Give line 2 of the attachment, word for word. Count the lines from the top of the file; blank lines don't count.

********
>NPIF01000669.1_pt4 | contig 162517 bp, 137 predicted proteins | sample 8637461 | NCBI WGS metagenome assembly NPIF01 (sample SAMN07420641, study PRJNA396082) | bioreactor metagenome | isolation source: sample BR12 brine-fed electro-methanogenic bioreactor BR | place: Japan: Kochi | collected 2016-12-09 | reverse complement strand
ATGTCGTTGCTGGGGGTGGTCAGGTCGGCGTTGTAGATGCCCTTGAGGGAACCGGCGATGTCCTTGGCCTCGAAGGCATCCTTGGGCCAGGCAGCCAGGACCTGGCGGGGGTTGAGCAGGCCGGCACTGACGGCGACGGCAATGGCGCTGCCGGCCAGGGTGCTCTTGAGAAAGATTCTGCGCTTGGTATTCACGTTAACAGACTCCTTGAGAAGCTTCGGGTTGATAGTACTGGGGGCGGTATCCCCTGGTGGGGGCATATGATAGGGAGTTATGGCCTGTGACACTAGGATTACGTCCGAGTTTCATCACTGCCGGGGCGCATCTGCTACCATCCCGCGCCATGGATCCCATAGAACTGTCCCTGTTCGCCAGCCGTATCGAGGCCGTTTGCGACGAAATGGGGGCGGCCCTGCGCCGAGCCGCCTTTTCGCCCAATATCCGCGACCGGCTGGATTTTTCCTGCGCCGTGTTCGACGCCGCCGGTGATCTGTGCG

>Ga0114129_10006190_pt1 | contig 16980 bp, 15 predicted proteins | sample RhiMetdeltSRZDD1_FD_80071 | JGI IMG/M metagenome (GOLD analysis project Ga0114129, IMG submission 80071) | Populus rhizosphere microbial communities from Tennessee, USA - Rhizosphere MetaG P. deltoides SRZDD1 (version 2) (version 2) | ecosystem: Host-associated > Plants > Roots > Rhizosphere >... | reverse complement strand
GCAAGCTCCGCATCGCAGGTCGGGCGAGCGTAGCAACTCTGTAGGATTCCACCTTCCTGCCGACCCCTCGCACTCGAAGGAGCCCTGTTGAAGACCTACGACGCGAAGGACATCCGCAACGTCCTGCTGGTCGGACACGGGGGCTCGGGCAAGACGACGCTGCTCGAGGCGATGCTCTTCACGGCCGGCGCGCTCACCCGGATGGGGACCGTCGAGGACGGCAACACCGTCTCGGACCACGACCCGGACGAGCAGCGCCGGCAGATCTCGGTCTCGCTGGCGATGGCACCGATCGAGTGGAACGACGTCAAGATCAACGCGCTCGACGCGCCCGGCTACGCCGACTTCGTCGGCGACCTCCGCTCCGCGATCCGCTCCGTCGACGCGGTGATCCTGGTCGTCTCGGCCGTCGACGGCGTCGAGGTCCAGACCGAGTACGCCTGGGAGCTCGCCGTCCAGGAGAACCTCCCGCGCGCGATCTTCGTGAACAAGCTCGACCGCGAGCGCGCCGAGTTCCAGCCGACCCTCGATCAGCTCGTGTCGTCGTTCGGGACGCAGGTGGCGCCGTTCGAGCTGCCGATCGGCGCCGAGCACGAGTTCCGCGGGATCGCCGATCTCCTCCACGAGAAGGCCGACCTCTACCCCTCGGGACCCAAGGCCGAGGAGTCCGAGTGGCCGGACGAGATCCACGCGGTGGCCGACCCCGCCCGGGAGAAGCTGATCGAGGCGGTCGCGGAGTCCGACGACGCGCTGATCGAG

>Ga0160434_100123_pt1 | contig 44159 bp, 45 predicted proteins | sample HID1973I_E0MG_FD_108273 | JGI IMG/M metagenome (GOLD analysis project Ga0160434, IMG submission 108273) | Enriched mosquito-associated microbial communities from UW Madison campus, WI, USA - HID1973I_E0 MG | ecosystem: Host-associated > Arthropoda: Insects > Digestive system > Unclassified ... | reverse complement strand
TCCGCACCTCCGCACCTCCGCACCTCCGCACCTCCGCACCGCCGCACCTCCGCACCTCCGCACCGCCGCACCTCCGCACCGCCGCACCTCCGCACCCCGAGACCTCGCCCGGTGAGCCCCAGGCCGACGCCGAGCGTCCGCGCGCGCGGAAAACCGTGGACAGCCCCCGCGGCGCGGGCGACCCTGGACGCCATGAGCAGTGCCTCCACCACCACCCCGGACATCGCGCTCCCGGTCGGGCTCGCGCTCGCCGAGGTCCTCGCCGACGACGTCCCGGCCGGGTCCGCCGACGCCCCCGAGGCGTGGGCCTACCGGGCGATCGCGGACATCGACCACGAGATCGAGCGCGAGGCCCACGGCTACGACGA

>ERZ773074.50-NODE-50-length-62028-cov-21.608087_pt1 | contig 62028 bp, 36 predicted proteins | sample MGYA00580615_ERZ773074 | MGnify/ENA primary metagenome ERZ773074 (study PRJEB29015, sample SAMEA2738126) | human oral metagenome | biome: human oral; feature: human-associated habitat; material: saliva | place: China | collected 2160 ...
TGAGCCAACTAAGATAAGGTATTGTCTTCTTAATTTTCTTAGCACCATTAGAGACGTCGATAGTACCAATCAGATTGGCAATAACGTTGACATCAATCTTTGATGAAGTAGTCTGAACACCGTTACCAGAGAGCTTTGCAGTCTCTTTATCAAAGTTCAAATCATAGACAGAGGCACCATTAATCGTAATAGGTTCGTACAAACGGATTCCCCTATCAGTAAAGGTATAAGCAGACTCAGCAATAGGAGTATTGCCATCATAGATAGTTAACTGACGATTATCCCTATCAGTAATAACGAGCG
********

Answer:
ATGTCGTTGCTGGGGGTGGTCAGGTCGGCGTTGTAGATGCCCTTGAGGGAACCGGCGATGTCCTTGGCCTCGAAGGCATCCTTGGGCCAGGCAGCCAGGACCTGGCGGGGGTTGAGCAGGCCGGCACTGACGGCGACGGCAATGGCGCTGCCGGCCAGGGTGCTCTTGAGAAAGATTCTGCGCTTGGTATTCACGTTAACAGACTCCTTGAGAAGCTTCGGGTTGATAGTACTGGGGGCGGTATCCCCTGGTGGGGGCATATGATAGGGAGTTATGGCCTGTGACACTAGGATTACGTCCGAGTTTCATCACTGCCGGGGCGCATCTGCTACCATCCCGCGCCATGGATCCCATAGAACTGTCCCTGTTCGCCAGCCGTATCGAGGCCGTTTGCGACGAAATGGGGGCGGCCCTGCGCCGAGCCGCCTTTTCGCCCAATATCCGCGACCGGCTGGATTTTTCCTGCGCCGTGTTCGACGCCGCCGGTGATCTGTGCG